Antique Jaques Hartston Chessmen, Tournament Size
Offered here is set of Antique Jaques Hartston Chessmen, Tournament Size, circa 1895. The Staunton chessmen are Boxwood and Ebony. The King stands 3-1/2″ tall with a 1-3/4″ diameter base. The chessmen rest atop green English baize and are nicely weighted. The Knights are of the Hartston style. Both Kings are stamped “Jaques London ” on the rim of their bases, indicating that this is a later Hartston set. The Kingside Rooks and Knights are stamped with a red King’s crown on their summits. This King height is often referred to as the “Tournament Size.” The Knights are very finely carved. The Jaques Hartston Tournament Chessmen are housed in their original Mahogany hinge-top box with a semi-mortise lock set. Also p[resent is the correct , although partially torn, green label, (See the Camaratta Codex of Jaques Labels). These early Jaques Hartston Tournament chessmen were produced between 1895 and 1899. The chess pieces have an attractive dark honey hue. Both the chess pieces and the Mahogany box are in very good condition. This would make the ideal set of chessmen for tournament or home analysis. The chess pieces play and display best on a chessboard with 2-1/8″ or 2-1/4″ squares. The original chessboard shown, which was hand-made by Frank Camaratta is not included. However, suitable chessboard can be found here. An extensive inventory of antique and contemporary chess timers can be found by clicking here. Finally, a brief history of the John Jaques company and the Staunton chessmen can be found here and here. These are they type of chess pieces that would have been popular during Harry Nelson Pillsbury’s ascension to prominence in the Chess World.
Harry Nelson Pillsbury was born on December 5, 1872 and died prematurely due to syphilis on June 17, 1906. Pillsbury was a leading American chess player. At the age of 22, he won one of the strongest tournaments of the time, the Hastings 1895 chess tournament. His subsequent illness and early death prevented his challenging for the World Chess Championship.
By 1890, having only played chess for two years, he beat the experienced tournament player H. N. Stone. In April 1892, Pillsbury won a match two games to one against World Champion Wilhelm Steinitz, who gave him odds of a pawn. Pillsbury’s rise was meteoric, and there was soon no one to challenge him in the New York chess scene.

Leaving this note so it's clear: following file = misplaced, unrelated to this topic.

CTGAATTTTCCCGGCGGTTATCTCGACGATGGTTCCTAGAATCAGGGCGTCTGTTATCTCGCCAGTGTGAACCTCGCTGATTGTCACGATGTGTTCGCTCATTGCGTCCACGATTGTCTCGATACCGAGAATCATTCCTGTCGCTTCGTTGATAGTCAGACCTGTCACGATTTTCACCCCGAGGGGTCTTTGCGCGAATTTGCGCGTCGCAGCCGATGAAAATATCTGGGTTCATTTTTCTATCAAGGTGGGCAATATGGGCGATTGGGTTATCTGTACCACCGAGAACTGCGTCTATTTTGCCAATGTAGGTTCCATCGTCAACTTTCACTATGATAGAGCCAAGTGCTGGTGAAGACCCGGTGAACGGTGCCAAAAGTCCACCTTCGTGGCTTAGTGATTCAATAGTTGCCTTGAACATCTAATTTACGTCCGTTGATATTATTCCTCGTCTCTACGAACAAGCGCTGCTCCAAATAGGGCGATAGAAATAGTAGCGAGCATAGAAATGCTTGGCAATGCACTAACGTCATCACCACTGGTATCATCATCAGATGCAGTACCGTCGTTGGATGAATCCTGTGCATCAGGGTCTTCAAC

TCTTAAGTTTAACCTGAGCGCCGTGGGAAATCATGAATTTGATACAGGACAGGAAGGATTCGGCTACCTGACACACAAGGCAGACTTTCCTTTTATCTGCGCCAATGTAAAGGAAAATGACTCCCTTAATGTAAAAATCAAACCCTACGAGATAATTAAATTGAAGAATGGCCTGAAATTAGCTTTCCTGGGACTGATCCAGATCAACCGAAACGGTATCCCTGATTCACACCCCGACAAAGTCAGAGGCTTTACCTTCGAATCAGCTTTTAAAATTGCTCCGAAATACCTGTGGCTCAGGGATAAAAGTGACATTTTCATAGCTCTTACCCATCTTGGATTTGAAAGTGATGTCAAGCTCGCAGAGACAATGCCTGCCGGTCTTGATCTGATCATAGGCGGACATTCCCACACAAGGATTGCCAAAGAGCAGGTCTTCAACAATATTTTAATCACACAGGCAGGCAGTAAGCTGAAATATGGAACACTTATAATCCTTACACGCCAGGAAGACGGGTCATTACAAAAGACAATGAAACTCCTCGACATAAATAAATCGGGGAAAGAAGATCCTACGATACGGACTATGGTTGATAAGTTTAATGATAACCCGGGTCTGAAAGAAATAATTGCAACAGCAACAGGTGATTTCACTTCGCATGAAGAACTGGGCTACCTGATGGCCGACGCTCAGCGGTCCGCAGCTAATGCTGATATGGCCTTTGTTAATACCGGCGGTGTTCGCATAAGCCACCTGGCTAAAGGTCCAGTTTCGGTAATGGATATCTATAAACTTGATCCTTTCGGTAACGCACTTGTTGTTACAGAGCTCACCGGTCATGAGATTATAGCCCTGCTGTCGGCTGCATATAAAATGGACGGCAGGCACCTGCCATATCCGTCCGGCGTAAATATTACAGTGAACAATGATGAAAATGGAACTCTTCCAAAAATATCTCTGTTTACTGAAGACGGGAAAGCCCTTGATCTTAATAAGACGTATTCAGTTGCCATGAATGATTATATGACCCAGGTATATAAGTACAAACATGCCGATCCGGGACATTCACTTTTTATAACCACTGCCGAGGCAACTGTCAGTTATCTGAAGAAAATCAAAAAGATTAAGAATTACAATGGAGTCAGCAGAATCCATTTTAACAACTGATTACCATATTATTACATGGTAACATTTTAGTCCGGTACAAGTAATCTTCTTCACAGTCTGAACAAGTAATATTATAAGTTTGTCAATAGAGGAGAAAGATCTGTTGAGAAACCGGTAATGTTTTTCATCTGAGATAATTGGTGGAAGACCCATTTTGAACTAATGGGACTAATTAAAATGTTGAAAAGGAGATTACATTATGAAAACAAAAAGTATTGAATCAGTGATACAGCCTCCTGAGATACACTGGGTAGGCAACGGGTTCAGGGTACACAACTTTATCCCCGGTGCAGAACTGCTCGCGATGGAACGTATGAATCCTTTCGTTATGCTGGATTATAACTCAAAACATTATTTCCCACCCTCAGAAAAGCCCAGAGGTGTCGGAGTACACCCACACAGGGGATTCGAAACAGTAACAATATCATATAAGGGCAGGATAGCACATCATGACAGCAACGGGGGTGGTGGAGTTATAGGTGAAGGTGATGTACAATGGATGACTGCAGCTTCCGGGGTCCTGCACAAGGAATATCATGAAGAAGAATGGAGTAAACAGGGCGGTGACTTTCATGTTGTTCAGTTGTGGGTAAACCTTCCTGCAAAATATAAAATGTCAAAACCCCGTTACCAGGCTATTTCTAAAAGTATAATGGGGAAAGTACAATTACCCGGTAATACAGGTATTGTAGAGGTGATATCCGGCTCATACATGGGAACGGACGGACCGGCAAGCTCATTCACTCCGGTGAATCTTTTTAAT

The Brooklyn chess club sponsored his journey to Europe to play in the Hastings 1895 chess tournament, in which all the World’s leading players participated. The 22-year-old Pillsbury became a celebrity in the United States and abroad by winning the tournament, finishing ahead of reigning world champion Emanuel Lasker, former world champion Wilhelm Steinitz, recent challengers Mikhail Chigorin and Isidor Gunsberg, and future challengers Siegbert Tarrasch, Carl Schlechter and Dawid Janowski. The dynamic style that Pillsbury exhibited during the tournament also helped to popularize the Queen’s Gambit during the 1890s, including his famous win over Siegbert Tarrasch.
His next major tournament was in Saint Petersburg 1895. This was a round-robin tournament among four of the top five finishers at Hastings, Pillsbury, Chigorin, Lasker and Steinitz. Tarrasch declined to compete. It is rumored that Pillsbury contracted syphilis prior to the start of the event. Although he was in the lead after the first half of the tournament (Pillsbury 6½ points out of 9, Lasker 5½, Steinitz 4½, Chigorin 1½), he was affected by severe headaches and scored only 1½/9 in the second half, ultimately finishing third behind Lasker and Steinitz. He lost a critical fourth cycle encounter against Emanuel Lasker. Garry Kasparov has suggested that had Pillsbury won, he could well have won the tournament and forced a world championship match against Lasker.
In spite of his ill-health, Pillsbury defeated American champion Jackson Showalter in 1897 to win the U.S. Chess Championship. He held this title he held until his death in 1906.Poor mental and physical health, the result of a syphilis infection, had prevented him from realizing his full potential. He succumbed to the illness in a Philadelphia hospital in 1906. Pillsbury is buried in Laurel Hill Cemetery in Reading, Massachusetts.